Docomo was spun off from Nippon Telegraph and Telephone (NTT) in August 1991 to take over the mobile cellular operations. It provides 2G (mova) PDC cellular services on the 800 MHz band, and 3G FOMA W-CDMA services on the 2 GHz (UMTS2100) and 800 MHz (UMTS800 (Band VI)) and 1700 MHz (UMTS1700 (Band IX)) bands, and 4G LTE services. Its businesses also included PHS (Paldio), paging, and satellite. Docomo ceased offering a PHS service on January 7, 2008.
i-mode was launched in Japan on 22 February 1999. The content planning and service design team was led by Mari Matsunaga, while Takeshi Natsuno was responsible for the business development. Top executive Keiichi Enoki oversaw the technical and overall development. A few months after DoCoMo launched i-mode in February 1999, DoCoMo’s competitors launched very similar mobile data services: KDDI launched EZweb, and J-Phone launched J-Sky. Vodafone later acquired J-Phone including J-Sky, renaming the service Vodafone live!, although initially this was different from Vodafone live! in Europe and other markets. In addition, Vodafone KK was acquired by SoftBank, an operator of Yahoo! Japan in October, 2006 and changed the name to SoftBank Mobile. As of June 2006, the mobile data services I-Mode, EZweb, and J-Sky, had over 80 million subscribers in Japan.
NTT DoCoMo’s i-mode is a mobile internet (as opposed to wireless internet) service popular in Japan. Unlike Wireless Application Protocol, i-mode encompasses a wider variety of internet standards, including web access, e-mail, and the packet-switched network that delivers the data. i-mode users have access to various services such as e-mail, sports results, weather forecast, games, financial services, and ticket booking. Content is provided by specialized services, typically from the mobile carrier, which allows them to have tighter control over billing.
Like WAP, i-mode delivers only those services that are specifically converted for the service, or are converted through gateways. This has placed both systems at a disadvantage against handsets that use “real” browser software, and generally use a flat pricing structure for data. Even i-mode’s creator, Takeshi Natsuno, has stated “I believe the iPhone (a phone that uses the traditional TCP/IP model) is closer to the mobile phone of the future, compared with the latest Japanese mobile phones.”
In contrast with the Wireless Application Protocol (WAP) standard, which used Wireless Markup Language (WML) on top of a protocol stack for wireless handheld devices, i-mode borrows from fixed Internet data formats such as C-HTML based on HTML, as well as DoCoMo proprietary protocols ALP (HTTP) and TLP (TCP, UDP).
i-mode phones have a special i-mode button for the user to access the start menu. There are more than 12,000 official sites and around 100,000 or more unofficial i-mode sites, which are not linked to DoCoMo’s i-mode portal page and DoCoMo’s billing services. NTT DoCoMo supervises the content and operations of all official i-mode sites, most of which are commercial. These official sites are accessed through DoCoMo’s i-mode menu but in many cases official sites can also be accessed from mobile phones by typing the URL or through the use of QR code (a barcode).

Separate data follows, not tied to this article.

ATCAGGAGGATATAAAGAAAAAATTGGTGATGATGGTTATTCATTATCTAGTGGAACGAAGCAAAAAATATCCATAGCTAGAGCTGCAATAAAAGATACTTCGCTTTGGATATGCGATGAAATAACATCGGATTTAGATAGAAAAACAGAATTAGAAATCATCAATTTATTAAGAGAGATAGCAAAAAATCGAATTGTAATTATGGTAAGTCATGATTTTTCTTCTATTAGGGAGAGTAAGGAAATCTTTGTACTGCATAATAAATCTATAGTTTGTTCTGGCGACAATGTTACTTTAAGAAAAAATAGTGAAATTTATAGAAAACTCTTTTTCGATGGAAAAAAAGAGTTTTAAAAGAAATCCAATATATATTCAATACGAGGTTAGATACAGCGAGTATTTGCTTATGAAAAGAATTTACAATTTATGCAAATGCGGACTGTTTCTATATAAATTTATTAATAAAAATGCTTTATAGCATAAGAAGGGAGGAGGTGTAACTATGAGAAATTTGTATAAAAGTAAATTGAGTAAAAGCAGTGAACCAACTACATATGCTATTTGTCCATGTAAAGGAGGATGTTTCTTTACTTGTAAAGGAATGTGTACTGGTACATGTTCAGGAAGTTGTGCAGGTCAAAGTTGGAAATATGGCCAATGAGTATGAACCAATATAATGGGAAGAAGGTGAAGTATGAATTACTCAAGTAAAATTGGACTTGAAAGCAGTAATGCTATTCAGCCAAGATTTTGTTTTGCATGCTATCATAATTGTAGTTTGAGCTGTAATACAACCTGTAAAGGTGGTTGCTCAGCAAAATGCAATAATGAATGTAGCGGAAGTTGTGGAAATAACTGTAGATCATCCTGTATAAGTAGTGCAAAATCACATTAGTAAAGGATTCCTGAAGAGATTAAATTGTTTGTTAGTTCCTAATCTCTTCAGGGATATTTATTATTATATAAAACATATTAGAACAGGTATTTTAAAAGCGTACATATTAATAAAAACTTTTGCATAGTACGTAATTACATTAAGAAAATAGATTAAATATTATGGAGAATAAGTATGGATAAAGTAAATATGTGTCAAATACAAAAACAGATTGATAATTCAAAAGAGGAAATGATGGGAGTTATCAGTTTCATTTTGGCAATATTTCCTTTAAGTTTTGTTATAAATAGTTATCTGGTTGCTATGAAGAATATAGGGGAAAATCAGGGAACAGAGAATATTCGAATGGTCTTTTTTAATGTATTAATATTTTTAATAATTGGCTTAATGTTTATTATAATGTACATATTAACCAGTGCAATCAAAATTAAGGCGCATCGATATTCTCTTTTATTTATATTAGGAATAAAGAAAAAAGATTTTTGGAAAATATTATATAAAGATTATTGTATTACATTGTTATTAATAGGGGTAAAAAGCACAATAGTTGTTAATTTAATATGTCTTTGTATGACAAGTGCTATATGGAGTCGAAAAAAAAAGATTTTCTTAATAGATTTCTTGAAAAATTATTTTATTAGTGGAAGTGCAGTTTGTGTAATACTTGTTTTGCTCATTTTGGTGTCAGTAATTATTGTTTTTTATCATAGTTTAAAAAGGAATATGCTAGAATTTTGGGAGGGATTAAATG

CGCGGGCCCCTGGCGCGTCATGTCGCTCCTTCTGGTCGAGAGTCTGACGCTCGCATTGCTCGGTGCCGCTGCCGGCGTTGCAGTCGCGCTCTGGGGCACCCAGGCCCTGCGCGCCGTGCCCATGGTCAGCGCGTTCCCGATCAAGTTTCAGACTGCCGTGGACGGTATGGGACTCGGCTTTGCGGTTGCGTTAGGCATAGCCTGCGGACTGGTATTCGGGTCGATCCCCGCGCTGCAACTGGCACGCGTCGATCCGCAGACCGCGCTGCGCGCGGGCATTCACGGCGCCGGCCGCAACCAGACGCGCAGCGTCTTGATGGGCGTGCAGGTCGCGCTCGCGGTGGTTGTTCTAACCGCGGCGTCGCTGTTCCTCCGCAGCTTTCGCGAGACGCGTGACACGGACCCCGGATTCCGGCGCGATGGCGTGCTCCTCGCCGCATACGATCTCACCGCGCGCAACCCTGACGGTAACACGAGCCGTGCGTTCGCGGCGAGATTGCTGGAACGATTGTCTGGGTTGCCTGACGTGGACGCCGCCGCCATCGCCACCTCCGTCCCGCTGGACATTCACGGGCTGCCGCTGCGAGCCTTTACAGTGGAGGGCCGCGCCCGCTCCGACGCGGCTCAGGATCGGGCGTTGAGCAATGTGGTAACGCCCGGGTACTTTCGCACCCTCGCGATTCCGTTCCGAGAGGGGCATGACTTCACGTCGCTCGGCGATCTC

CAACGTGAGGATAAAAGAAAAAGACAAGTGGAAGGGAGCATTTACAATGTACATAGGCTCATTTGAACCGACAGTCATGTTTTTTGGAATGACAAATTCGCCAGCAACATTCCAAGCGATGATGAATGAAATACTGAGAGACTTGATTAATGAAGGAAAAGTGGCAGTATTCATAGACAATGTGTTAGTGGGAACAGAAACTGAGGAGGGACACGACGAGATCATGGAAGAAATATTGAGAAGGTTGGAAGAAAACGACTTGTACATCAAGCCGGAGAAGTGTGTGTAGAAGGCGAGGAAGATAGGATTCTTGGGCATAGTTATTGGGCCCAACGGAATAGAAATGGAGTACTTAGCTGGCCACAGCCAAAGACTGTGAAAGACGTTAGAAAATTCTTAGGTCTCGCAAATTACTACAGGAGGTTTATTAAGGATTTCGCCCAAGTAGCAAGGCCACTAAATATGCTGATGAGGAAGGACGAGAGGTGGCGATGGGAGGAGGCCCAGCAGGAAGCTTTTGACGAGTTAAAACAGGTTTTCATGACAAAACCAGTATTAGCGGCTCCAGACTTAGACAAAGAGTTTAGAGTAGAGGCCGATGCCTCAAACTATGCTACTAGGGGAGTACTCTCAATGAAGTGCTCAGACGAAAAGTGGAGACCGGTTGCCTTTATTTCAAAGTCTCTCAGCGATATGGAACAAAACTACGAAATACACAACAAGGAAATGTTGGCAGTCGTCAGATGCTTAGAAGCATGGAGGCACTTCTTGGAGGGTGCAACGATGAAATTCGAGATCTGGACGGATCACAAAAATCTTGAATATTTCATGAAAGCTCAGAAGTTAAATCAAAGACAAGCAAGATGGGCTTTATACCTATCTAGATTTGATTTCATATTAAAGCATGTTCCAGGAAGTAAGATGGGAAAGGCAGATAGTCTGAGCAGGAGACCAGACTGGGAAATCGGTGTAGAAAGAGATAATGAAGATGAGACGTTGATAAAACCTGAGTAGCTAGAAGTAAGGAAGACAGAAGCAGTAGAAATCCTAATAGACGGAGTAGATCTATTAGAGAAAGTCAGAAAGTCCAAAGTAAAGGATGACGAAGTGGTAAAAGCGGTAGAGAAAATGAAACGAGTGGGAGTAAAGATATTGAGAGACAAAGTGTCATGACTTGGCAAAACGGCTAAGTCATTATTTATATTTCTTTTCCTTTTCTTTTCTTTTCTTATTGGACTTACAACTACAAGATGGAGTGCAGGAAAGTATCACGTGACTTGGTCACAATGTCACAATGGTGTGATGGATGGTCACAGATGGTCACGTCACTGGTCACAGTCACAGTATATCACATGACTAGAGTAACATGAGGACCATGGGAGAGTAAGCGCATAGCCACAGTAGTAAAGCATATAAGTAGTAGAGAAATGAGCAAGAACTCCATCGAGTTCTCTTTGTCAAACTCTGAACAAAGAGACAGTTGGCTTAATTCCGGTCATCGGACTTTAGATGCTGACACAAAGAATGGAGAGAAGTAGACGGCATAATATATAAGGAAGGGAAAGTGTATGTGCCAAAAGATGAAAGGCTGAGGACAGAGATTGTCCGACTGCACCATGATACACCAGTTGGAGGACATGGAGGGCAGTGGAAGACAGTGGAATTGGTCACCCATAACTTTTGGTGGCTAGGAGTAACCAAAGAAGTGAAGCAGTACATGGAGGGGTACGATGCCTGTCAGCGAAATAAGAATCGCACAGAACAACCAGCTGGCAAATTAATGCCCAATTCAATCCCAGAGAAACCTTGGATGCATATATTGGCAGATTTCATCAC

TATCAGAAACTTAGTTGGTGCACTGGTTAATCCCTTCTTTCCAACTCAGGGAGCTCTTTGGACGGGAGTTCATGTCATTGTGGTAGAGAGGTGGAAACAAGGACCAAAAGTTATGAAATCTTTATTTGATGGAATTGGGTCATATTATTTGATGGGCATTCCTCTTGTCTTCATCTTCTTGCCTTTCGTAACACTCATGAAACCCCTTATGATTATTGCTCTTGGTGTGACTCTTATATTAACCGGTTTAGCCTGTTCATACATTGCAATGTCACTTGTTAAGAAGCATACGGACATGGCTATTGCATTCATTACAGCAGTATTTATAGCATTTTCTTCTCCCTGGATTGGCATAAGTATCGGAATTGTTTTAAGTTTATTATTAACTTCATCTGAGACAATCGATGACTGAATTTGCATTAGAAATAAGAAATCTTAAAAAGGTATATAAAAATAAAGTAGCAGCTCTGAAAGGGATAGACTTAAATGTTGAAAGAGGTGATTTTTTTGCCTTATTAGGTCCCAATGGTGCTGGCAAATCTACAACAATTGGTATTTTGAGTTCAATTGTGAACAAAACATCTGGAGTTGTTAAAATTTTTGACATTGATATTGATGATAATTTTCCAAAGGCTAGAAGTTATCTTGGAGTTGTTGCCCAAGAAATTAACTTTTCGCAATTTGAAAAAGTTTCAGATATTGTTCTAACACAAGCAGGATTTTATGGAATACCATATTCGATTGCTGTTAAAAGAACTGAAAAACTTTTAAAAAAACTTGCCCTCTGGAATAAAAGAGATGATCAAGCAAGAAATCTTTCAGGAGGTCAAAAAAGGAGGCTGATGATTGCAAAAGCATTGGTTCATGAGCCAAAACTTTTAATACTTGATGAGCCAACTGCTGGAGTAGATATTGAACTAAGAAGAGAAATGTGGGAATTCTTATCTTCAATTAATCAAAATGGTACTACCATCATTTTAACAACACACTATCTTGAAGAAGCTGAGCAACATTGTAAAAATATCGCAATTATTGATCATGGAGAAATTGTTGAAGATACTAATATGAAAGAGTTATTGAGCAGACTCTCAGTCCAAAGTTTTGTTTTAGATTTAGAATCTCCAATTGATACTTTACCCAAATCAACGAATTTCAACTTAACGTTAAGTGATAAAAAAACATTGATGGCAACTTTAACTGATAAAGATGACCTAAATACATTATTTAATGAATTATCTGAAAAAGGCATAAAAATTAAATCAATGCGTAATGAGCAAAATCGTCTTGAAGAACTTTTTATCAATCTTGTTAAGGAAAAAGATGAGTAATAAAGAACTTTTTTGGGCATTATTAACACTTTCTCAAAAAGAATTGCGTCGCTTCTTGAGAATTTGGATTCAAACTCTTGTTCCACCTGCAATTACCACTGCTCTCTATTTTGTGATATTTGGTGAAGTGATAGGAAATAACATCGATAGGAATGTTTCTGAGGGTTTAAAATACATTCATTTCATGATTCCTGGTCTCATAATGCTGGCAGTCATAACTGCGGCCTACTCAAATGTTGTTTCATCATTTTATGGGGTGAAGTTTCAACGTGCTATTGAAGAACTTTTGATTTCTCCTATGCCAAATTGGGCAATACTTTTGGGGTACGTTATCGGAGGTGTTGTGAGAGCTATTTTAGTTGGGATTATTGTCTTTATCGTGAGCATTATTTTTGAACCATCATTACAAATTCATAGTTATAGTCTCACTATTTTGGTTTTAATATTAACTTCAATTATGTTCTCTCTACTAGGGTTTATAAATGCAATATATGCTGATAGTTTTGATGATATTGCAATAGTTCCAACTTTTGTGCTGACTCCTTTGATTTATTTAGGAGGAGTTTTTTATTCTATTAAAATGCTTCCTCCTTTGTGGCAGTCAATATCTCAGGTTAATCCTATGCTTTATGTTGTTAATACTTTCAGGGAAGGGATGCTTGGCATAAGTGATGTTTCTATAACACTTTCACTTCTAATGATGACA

An i-mode user pays for both sent and received data. There are services to avoid unsolicited e-mails. The basic monthly charge is typically on the order of JPY ¥200 – ¥300 for i-mode not including the data transfer charges, with additional charges on a monthly subscription basis for premium services. A variety of discount plans exist, for example family discount and flat packet plans for unlimited transfer of data at a fixed monthly charge (on the order of ¥4,000/month).
Seeing the tremendous success of i-mode in Japan, many operators in Europe, Asia and Australia sought to license the service through partnership with DoCoMo. Takeshi Natsuno was behind the expansion of i-mode to 17 countries worldwide. Kamel Maamria who was a partner with the Boston Consulting Group and who was supporting Mr. Natsuno is also thought to have had a major role in the expansion of the first Japanese service ever outside Japan.
i-mode showed very fast take-up in the various countries where it was launched which led to more operators seeking to launch i-mode in their markets with the footprint reaching a total of 17 markets worldwide.
While the i-mode service was an exceptional service which positioned DoCoMo as the global leader in value add services, another key success factor for i-mode was the Japanese smartphone makers who developed state of the art handsets to support i-mode. As i-mode was exported to the rest of the world, Nokia and other major handset vendors who controlled the markets at the time, refused at first to support i-mode by developing handsets which support the i-mode service. The operators who decided to launch i-mode had to rely on Japanese vendors who had no experience in international markets. As i-mode showed success in these markets, some vendors started customizing some of their handsets to support i-mode, however, the support was only partial and came late in time.
While the service was successful during the first years after launch, the lack of adequate handsets and the emergence of new handsets from new vendors which supported new Internet services on one hand, and a change of leadership of i-mode in Docomo, lead to a number of operators to migrate or integrate i-mode into new mobile Internet services. These efforts were ultimately unsuccessful, and i-mode never became popular outside of Japan.